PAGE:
A scientist at Case Western Reserve University School of Medicine has been awarded a $1.2 million grant to develop a therapy to reduce the prevalence of premature births, which today affect more than 15 million newborns worldwide each year.
Sam Mesiano, associate professor of reproductive biology, will use the grant to learn more about the mechanisms by which the hormone progesterone sustains pregnancy and blocks labor. He and his team will explore how the natural pro-gestation actions of progesterone can be exploited therapeutically to prevent preterm labor and premature birth.
The ultimate goal of the work is to develop an affordable oral medication that carries a measurable positive effect on this devastating health outcome. In the United States alone, preterm births account for 12 percent of all deliveries, and cause the majority of lung disease, vision and hearing difficulties, and learning disabilities. Hospital care for premature infants costs more than $13 billion per year.
The award is part of the Preventing Preterm Birth initiative, a Grand Challenge in Global Health administered by the Global Alliance to Prevent Prematurity and Stillbirth (GAPPS), an initiative of Seattle Children’s. The initiative seeks to discover biological mechanisms that lead to preterm births and develop novel interventions to prevent them.
“GAPPS is excited to support Dr. Mesiano’s research because it will reveal critical information in the quest to prevent preterm birth,” said Craig E. Rubens, executive director of GAPPS. “Progesterone is already receiving attention as a therapy to prevent preterm birth, and the potential for learning more about how it works and then developing an oral medication means this project could make a significant impact in helping more pregnancies come to term.”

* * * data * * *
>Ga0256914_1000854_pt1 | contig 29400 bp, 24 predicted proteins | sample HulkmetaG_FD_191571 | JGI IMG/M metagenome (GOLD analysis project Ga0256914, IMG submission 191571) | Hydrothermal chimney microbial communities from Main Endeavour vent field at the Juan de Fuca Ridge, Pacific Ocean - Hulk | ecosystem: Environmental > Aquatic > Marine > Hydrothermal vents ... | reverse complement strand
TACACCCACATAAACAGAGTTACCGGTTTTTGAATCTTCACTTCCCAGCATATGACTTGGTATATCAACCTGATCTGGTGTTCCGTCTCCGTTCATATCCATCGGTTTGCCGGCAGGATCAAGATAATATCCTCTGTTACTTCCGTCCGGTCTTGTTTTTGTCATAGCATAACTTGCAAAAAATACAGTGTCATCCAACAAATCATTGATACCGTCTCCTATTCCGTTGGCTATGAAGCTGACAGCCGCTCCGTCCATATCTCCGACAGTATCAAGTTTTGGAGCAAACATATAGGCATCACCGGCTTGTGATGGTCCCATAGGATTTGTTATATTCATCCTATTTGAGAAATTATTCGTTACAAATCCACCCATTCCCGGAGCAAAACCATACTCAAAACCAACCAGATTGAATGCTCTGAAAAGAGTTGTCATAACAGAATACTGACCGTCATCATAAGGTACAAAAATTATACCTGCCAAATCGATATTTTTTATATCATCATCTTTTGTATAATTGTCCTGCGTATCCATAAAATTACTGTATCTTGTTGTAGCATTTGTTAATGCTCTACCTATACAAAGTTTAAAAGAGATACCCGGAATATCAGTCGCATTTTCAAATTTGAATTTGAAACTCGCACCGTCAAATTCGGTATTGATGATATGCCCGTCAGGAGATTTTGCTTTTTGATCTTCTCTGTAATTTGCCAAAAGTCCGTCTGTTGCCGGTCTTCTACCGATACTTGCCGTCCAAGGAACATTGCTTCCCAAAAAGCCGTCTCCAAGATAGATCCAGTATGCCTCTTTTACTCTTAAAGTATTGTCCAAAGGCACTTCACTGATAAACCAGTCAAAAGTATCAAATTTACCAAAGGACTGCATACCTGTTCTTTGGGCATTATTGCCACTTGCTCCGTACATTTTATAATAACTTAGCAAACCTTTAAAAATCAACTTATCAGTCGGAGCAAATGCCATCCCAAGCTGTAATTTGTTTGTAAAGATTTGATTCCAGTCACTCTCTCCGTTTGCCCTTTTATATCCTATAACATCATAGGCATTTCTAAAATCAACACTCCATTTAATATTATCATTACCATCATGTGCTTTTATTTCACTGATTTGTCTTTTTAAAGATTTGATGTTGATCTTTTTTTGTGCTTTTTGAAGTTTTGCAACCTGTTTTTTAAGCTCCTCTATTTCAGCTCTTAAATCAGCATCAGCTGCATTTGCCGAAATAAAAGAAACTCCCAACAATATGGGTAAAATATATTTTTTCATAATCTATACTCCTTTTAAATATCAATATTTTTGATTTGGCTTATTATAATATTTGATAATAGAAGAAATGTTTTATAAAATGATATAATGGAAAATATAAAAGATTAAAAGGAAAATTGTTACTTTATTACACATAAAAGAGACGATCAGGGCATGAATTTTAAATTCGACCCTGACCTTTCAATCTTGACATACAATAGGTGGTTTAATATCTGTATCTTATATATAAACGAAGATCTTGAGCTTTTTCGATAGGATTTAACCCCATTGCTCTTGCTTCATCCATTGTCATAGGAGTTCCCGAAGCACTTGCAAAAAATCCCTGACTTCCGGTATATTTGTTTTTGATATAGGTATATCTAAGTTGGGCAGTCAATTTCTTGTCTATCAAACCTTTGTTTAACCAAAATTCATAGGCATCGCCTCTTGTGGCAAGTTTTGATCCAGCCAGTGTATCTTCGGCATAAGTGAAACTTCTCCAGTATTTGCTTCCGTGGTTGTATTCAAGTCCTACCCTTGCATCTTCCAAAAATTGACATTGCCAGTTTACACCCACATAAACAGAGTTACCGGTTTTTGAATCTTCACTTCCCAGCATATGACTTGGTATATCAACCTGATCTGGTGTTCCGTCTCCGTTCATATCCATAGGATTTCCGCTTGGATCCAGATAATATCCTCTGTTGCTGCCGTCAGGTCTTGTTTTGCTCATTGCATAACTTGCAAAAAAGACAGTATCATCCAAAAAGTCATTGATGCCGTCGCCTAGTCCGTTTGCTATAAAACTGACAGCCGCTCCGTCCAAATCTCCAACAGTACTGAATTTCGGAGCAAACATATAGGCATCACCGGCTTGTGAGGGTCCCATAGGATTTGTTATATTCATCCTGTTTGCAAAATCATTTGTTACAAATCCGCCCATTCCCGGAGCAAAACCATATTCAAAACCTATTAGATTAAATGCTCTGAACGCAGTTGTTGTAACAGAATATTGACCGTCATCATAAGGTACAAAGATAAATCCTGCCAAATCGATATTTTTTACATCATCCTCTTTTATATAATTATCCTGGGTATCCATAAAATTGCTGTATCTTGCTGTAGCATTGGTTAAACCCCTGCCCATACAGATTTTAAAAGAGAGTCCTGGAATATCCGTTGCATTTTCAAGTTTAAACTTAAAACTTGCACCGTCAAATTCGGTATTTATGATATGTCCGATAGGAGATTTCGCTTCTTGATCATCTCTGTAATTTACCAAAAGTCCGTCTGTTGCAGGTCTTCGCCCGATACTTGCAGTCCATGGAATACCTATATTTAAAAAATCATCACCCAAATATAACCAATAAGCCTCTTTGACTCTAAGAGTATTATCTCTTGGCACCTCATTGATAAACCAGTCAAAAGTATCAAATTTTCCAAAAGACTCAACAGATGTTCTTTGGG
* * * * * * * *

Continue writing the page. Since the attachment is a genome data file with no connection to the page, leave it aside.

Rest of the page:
Mesiano’s collaborators include Gregory Tochtrop, associate professor of chemistry at Case Western Reserve, who will play a major role in developing novel progesterone-based compounds.
Preterm birth, defined as a live birth before the start of the 37th week of gestation, is a global socioeconomic problem. The World Health Organization reports that it is the second-leading cause of death for children under age 5, and causes 75 percent of neonatal mortality and morbidity.
Mesiano and his colleagues first will focus on further understanding how progesterone, a natural hormone produced by the placenta, affects the muscle of the uterus to prevent contractions. They hope to develop a treatment that targets progesterone’s natural relaxing qualities to block the contractions of labor.
Progesterone therapy is provided to some women to prevent preterm birth. However, the treatment is effective only in women with an increased risk for preterm birth (based on a previous preterm birth), or if the woman’s cervix is found by ultrasound at mid-gestation to be shorter than normal. Unfortunately, this represents only a small portion of women who experience preterm birth. Nonetheless, Mesiano and colleagues believe that progesterone-based compounds hold great promise to promote uterine relaxation and prevent preterm labor.